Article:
Critical Care Medicine

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Critical Care Medicine:
doi: 10.1097/CCM.0b013e31827ca949
Clinical Investigations

Reducing Deep Sedation and Delirium in Acute Lung Injury Patients: A Quality Improvement Project*

Hager, David N. MD, PhD1; Dinglas, Victor D. BS1,2; Subhas, Shilta RN3; Rowden, Annette M. Pharm D4; Neufeld, Karin J. MD, MPH2,5; Bienvenu, O. Joseph MD, PhD2,5; Touradji, Pegah PhD2,6; Colantuoni, Elizabeth PhD2,7; Reddy, Dereddi R.S. MD2,8; Brower, Roy G. MD1; Needham, Dale M. MD, PhD1,2,6

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Objective: Deep sedation and delirium are common in the ICU. Mechanically ventilated patients with acute lung injury are at especially high risk for deep sedation, delirium, and associated long-term physical and neuropsychiatric impairments. We undertook an ICU-wide structured quality improvement project to decrease sedation and delirium.

Design: Prospective quality improvement project in comparison with a retrospective acute lung injury control group.

Setting: Sixteen-bed medical ICU in an academic teaching hospital with pre-existing use of goal-directed sedation with daily interruption of sedative infusions.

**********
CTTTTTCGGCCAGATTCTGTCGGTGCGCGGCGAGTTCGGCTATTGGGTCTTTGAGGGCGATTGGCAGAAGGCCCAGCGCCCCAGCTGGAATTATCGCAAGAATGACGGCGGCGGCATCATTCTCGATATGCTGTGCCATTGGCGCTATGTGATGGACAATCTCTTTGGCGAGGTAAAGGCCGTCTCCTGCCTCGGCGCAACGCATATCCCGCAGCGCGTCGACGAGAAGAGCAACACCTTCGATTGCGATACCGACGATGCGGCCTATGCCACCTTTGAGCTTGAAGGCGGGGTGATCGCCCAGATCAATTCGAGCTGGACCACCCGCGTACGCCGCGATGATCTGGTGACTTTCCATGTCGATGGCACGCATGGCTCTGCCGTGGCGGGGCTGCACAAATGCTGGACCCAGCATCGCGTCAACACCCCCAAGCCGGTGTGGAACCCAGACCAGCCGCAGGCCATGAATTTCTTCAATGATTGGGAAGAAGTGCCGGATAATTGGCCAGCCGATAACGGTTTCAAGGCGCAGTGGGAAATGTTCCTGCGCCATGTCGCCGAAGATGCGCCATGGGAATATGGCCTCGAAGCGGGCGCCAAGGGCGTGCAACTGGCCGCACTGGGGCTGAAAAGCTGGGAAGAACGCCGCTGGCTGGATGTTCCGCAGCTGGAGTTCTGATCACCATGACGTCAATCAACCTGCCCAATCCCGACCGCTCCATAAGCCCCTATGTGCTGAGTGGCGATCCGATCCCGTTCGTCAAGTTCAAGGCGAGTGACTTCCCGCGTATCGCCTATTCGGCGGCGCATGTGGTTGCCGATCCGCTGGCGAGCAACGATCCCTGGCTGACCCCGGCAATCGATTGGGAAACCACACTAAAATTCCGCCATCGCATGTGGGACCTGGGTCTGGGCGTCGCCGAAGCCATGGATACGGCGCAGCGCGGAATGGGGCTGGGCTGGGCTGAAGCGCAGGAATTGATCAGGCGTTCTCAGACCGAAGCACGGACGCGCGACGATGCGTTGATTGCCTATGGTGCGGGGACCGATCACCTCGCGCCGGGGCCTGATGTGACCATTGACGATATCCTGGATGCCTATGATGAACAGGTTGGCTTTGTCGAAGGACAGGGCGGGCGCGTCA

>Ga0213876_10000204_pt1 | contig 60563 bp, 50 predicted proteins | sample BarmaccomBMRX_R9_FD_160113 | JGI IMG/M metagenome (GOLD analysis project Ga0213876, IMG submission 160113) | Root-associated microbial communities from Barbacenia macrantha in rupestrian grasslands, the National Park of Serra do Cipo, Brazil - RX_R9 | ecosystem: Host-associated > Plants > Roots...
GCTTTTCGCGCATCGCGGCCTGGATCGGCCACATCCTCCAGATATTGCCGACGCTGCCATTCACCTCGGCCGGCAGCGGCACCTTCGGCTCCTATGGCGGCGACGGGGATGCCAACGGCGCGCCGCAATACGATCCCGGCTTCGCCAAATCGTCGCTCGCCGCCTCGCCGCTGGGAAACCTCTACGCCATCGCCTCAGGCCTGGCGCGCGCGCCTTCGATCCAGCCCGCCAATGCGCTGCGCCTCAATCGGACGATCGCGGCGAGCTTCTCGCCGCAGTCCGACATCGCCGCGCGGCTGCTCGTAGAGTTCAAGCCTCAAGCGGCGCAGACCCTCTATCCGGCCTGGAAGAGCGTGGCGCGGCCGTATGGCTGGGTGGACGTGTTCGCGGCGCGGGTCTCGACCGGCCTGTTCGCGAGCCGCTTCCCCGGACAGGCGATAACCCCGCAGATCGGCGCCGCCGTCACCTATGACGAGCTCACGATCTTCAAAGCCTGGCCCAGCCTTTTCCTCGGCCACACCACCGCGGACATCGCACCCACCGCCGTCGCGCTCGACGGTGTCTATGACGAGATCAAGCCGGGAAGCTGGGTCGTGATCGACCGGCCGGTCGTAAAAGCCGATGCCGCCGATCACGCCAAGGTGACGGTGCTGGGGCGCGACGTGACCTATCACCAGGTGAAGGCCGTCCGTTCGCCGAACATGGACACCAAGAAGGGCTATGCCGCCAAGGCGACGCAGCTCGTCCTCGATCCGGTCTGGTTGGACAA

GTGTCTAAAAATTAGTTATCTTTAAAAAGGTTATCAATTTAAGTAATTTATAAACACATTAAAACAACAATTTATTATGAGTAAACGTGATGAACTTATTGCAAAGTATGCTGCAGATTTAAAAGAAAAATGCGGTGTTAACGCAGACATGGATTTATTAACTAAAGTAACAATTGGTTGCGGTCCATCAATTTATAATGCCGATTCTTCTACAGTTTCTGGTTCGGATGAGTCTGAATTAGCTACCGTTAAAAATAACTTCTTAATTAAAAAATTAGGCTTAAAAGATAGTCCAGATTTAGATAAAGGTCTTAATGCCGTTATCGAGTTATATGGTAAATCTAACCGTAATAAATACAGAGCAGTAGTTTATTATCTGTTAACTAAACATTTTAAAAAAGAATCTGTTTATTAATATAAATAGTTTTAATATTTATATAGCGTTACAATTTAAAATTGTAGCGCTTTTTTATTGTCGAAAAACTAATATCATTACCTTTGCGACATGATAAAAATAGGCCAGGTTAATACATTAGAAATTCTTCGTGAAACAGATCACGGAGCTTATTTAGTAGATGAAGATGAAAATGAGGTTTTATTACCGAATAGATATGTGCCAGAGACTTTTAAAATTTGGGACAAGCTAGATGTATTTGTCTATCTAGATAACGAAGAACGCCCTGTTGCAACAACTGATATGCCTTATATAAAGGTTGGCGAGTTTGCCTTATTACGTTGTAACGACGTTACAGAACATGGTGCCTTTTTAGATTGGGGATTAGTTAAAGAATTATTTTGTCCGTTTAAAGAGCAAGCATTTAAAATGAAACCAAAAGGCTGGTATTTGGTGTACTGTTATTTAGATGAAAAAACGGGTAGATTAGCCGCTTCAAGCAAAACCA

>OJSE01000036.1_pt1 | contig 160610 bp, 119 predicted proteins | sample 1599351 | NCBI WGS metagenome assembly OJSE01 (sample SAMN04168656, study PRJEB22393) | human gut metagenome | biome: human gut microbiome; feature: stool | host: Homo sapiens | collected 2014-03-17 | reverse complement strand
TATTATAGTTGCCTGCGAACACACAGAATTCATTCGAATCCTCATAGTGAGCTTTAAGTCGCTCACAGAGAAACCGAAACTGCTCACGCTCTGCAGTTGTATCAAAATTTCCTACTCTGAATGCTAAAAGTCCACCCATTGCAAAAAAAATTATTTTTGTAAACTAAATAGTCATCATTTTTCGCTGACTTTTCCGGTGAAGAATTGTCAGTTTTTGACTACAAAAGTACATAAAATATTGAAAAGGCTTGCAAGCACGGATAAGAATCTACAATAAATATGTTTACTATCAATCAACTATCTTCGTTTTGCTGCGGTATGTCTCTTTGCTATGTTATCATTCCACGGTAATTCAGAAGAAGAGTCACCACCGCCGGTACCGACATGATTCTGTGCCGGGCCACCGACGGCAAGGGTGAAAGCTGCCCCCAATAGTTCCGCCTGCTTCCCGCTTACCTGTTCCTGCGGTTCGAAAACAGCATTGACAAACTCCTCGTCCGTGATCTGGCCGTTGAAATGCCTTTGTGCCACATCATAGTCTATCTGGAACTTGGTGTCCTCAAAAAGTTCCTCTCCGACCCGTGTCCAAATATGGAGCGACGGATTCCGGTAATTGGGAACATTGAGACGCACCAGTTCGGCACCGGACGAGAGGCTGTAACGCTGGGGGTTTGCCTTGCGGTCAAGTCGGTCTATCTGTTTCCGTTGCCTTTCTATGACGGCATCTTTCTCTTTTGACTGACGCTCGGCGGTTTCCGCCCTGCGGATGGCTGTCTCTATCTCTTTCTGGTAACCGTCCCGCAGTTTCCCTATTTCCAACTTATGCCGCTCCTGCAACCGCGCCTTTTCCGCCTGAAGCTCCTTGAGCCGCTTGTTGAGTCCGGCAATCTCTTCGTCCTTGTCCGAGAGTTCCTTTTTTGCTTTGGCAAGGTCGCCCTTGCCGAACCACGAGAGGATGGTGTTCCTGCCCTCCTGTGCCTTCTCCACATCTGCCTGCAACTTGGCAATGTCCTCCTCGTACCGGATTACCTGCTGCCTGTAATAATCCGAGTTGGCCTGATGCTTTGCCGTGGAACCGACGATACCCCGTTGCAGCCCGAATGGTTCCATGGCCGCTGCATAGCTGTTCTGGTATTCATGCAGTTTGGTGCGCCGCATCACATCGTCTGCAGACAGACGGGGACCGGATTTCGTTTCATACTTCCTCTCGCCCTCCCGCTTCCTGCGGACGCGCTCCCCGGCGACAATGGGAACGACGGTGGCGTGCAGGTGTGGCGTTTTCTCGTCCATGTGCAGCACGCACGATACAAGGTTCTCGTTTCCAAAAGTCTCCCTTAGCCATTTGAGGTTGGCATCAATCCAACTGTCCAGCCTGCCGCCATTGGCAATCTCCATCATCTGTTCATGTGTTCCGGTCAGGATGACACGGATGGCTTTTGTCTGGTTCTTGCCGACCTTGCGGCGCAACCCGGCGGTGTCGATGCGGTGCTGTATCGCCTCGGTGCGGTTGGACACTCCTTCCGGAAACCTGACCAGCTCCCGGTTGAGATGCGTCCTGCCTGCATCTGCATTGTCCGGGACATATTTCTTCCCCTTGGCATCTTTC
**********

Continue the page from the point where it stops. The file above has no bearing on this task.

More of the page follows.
Patients: Consecutive acute lung injury patients.

Intervention: A “4Es” framework (engage, educate, execute, evaluate) was used as part of the quality improvement process. A new sedation protocol was created and implemented, which recommends a target Richmond Agitation Sedation Scale score of 0 (alert and calm) and requires failure of intermittent sedative dosing prior to starting continuous infusions. In addition, twice-daily delirium screening using the Confusion Assessment Method for the ICU was introduced into routine practice.

Measurements and Main Results: Sedative use and delirium status in acute lung injury patients after implementation of the quality improvement project (n = 82) were compared with a historical control group (n = 120). During the quality improvement vs. control periods, use of narcotic and benzodiazepine infusions were substantially lower (median proportion of medical ICU days per patient: 33% vs. 74%, and 22% vs. 70%, respectively, both p < 0.001). Further, wakefulness increased (median Richmond Agitation Sedation Scale score per patient: −1.5 vs. −4.0, p < 0.001), and days awake and not delirious increased (median proportion of medical ICU days per patient: 19% vs. 0%, p < 0.001).

Conclusion: Through a structured quality improvement process, use of sedative infusions can be substantially decreased and days awake without delirium significantly increased, even in severely ill, mechanically ventilated patients with acute lung injury.

© 2013 by the Society of Critical Care Medicine and Lippincott Williams & Wilkins

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